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    Have you swept the Quantar receiver preselector to determine its ultimate out of band rejection? I had a problem with low band Midland repeaters receivers not meeting their TIA603 spurious response out of band at about 1/3 of the operating frequency. In this case, the duplexer also had poor out of band response, essentially a wire from the TX and RX ports and the TX noise would enter at that spurious frequency. To recap, the desense problem was not the TX or duplexer, it was poor receiver spurous rejection. So no noise was seen at the expected operating frequency due to the notch. But the spurious response provided a path into the receiver.

    As I recall the receiver input frequency was to be in the 45 MHz range while the spurious response was in the 14.5 MHz range. After determining this, spectrum analysis showed that significant wideband noise in the 14.5 MHz range was generated in the PA and was readily conducted through the TX-RX pseudo bandpass duplexer. A different duplexer with improved bandpass performance resolved the problem. However the repeater model was rejected by the client for non compliance to TIA603D and the vendor subsequently provided an improved model.
    Last edited by RFI-EMI-GUY; 3 Weeks Ago at 09:52 AM.

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    A plot of a properly tuned preselector is in my post here:

    https://communications.support/threa...9591#post79591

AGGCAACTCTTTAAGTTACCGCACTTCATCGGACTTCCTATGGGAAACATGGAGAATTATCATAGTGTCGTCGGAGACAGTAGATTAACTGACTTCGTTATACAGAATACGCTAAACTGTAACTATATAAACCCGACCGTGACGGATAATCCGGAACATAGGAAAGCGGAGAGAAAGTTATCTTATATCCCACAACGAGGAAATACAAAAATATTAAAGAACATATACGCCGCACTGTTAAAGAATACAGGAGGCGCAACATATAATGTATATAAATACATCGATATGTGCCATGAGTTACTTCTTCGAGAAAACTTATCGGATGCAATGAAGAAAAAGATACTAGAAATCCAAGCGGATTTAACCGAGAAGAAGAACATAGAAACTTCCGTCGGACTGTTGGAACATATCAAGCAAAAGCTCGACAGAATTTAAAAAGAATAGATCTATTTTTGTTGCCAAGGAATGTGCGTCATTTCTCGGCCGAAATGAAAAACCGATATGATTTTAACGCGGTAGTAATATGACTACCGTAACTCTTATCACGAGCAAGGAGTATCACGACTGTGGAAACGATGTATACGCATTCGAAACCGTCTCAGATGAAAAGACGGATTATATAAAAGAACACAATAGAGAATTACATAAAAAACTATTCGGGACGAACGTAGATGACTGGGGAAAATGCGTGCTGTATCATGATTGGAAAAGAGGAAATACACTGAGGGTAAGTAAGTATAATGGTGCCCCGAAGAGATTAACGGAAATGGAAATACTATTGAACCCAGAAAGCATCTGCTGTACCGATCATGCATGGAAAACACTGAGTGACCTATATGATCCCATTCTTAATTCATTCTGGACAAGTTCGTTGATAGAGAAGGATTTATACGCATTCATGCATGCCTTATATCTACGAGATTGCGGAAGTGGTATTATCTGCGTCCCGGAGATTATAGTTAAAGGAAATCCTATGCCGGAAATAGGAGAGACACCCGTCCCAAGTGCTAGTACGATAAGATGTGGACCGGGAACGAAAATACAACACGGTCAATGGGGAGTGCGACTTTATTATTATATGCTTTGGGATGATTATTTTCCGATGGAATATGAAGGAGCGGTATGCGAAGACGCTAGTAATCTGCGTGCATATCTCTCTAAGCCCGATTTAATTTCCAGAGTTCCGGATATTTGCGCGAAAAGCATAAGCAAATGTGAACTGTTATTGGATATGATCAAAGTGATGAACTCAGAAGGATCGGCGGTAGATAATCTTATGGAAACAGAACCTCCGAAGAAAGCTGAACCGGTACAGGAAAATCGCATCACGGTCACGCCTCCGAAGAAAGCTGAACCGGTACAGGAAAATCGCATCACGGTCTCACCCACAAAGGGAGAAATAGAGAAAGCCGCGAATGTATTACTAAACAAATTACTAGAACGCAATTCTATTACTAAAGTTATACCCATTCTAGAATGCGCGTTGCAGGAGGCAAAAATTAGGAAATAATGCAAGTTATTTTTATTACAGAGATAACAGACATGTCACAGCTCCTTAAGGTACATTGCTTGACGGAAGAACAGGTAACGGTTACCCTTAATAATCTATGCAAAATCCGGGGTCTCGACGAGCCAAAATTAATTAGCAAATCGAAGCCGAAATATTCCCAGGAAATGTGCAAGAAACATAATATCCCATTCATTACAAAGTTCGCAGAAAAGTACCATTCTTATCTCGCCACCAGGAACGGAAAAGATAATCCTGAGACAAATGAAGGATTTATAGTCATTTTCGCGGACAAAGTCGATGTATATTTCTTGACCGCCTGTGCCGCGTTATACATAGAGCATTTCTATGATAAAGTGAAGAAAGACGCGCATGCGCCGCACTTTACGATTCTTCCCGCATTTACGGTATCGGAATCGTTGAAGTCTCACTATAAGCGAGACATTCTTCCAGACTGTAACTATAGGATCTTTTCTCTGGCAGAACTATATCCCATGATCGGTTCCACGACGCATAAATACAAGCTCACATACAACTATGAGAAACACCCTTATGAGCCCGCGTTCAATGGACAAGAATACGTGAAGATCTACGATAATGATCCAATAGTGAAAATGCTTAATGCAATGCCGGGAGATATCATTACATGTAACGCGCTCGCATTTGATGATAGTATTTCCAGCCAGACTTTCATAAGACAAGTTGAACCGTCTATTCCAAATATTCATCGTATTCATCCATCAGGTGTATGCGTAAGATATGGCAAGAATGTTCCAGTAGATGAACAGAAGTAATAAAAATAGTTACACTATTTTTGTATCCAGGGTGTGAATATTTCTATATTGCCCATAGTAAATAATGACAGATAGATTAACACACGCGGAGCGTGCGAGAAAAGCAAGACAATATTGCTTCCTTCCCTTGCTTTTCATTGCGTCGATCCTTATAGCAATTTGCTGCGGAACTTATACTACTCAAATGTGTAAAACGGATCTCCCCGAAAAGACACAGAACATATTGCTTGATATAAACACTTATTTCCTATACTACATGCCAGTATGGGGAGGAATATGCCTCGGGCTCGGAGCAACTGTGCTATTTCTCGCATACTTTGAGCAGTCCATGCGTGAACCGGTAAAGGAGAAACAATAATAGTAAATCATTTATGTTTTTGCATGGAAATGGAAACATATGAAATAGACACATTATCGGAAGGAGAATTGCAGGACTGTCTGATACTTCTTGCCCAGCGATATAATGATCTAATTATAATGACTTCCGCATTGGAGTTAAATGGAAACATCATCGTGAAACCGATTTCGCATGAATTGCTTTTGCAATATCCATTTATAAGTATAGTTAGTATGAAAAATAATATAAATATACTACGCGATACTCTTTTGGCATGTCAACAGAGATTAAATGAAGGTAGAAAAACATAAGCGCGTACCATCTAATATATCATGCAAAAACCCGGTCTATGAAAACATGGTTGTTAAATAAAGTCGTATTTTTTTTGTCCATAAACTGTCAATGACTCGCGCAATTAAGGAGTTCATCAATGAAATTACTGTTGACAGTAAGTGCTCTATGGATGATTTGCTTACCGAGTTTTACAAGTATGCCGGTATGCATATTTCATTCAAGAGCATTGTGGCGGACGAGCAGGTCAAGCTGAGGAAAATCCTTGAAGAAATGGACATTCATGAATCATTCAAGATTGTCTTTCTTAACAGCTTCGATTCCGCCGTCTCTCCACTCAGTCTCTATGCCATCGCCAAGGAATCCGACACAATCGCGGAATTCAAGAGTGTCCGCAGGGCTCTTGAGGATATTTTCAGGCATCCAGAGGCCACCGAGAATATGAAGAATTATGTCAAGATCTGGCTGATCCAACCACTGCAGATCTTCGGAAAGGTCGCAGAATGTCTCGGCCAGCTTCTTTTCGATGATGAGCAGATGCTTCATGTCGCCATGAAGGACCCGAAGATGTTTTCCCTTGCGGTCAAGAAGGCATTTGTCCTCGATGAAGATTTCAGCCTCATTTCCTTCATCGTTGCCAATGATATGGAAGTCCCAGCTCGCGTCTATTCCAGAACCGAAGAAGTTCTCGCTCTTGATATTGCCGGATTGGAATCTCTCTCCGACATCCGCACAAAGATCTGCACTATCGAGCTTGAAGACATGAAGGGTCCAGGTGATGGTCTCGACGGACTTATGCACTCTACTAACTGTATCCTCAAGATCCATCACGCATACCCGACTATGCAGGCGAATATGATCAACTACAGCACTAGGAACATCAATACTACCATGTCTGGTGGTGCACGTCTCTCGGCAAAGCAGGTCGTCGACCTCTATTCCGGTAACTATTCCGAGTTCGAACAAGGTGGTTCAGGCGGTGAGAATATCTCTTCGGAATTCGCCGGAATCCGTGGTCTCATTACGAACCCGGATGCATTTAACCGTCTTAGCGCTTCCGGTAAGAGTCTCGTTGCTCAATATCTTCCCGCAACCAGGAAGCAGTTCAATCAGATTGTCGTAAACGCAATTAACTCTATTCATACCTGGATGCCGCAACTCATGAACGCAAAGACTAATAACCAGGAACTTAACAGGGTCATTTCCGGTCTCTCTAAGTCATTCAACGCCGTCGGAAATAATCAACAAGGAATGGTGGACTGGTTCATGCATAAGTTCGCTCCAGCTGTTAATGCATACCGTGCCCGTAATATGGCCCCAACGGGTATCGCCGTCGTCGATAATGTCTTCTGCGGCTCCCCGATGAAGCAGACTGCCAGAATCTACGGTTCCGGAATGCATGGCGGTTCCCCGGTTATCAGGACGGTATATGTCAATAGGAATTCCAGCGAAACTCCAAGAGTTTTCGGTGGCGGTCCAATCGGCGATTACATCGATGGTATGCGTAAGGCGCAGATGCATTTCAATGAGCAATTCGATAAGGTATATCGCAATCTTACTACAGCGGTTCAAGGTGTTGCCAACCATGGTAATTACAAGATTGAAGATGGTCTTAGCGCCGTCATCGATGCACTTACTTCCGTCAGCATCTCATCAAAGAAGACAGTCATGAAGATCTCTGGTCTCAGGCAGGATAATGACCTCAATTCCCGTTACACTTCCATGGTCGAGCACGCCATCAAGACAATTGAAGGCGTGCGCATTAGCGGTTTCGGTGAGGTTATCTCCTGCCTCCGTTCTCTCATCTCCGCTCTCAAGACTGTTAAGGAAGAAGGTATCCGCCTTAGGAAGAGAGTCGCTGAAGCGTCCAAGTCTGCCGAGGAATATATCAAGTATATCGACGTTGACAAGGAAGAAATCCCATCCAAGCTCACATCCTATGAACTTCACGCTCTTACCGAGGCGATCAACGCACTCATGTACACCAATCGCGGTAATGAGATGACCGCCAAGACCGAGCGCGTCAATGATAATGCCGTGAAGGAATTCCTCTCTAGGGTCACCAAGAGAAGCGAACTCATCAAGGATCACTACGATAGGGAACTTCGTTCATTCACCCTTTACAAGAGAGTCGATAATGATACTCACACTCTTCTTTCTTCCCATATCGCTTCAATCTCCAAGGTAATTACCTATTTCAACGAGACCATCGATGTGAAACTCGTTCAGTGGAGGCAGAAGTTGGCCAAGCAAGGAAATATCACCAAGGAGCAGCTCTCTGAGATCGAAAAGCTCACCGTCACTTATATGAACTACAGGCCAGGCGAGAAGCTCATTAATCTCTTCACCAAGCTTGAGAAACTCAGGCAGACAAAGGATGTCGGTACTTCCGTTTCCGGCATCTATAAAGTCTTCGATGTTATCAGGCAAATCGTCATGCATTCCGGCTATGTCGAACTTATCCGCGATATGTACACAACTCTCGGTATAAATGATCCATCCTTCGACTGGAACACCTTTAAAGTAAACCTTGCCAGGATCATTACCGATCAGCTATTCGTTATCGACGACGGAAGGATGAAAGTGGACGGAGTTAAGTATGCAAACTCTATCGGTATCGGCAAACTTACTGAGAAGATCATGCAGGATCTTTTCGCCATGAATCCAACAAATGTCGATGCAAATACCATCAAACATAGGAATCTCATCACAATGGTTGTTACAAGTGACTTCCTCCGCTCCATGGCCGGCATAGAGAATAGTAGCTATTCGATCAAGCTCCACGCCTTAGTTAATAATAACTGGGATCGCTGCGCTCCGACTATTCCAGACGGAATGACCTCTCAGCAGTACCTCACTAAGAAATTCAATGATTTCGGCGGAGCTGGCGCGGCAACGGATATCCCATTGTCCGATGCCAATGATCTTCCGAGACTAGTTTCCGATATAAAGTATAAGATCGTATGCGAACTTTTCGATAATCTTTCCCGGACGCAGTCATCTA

If, as CARC383 suggests, this is broadband TX noise then a band pass element on the TX output will be required to clean up the output spectrum.
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    I recently encountered a Quantar making a buzz saw noise as a result of an intermod mix. It was suggested to me that it was going into P25 mode (it's a conventional analog repeater), but that's not what it turned out to be. As the op noted, its an artifact of it's DSP audio handling. There's nothing wrong with the transmitter, no unusual wideband noise or anything like that. It's the radio's own transmitter being heard by it's own receiver, DSP processed, sent out to the transmitter and back into the receiver. Lather, rinse, repeat.

    It sounds for all the world like some digital format being mangled through an analog radio. A lesser radio would have gone into acoustic feedback howling. I confirmed the diagnosis by running a sample of the tx signal through a mixer and back into the receiver. I could recreate it at will. It doesn't need to be a clean mix product back into the receiver, just enough so some piece of the audio is in a loop.

    The fix is better isolation between the TX and RX antenna ports.

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    Quote Originally Posted by Astro Spectra View Post
    A plot of a properly tuned preselector is in my post here:

    https://communications.support/threa...9591#post79591

    If, as CARC383 suggests, this is broadband TX noise then a band pass element on the TX output will be required to clean up the output spectrum.
    It would be curious to sweep that preselector over a much wider range from the low to high image frequencies. Actually TIA603D has guidance on how far to test for spurious responses. This can be tested in the radio by tuning an RF signal generator slowly, or by calculating the potential spurious and image frequencies and testing those specifically.

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    Good analysis Car. Quantar growling / howling is well known on high power repeaters, and is usually an indicator of a transmission line problem. ie: serious impedence mismatch. The energy has got to go where the energy has got to go.

    It can also enter the station through unshielded auxillary wiring the console wireline. The wierdest entry point I've encountered was a site GPS ref that got NEMA over serial cable from an outside rcvr to generate 10MHz clock, 1PPS, *and* (bonus) the xmit PL. One broken drain wire caused all kinds of grief.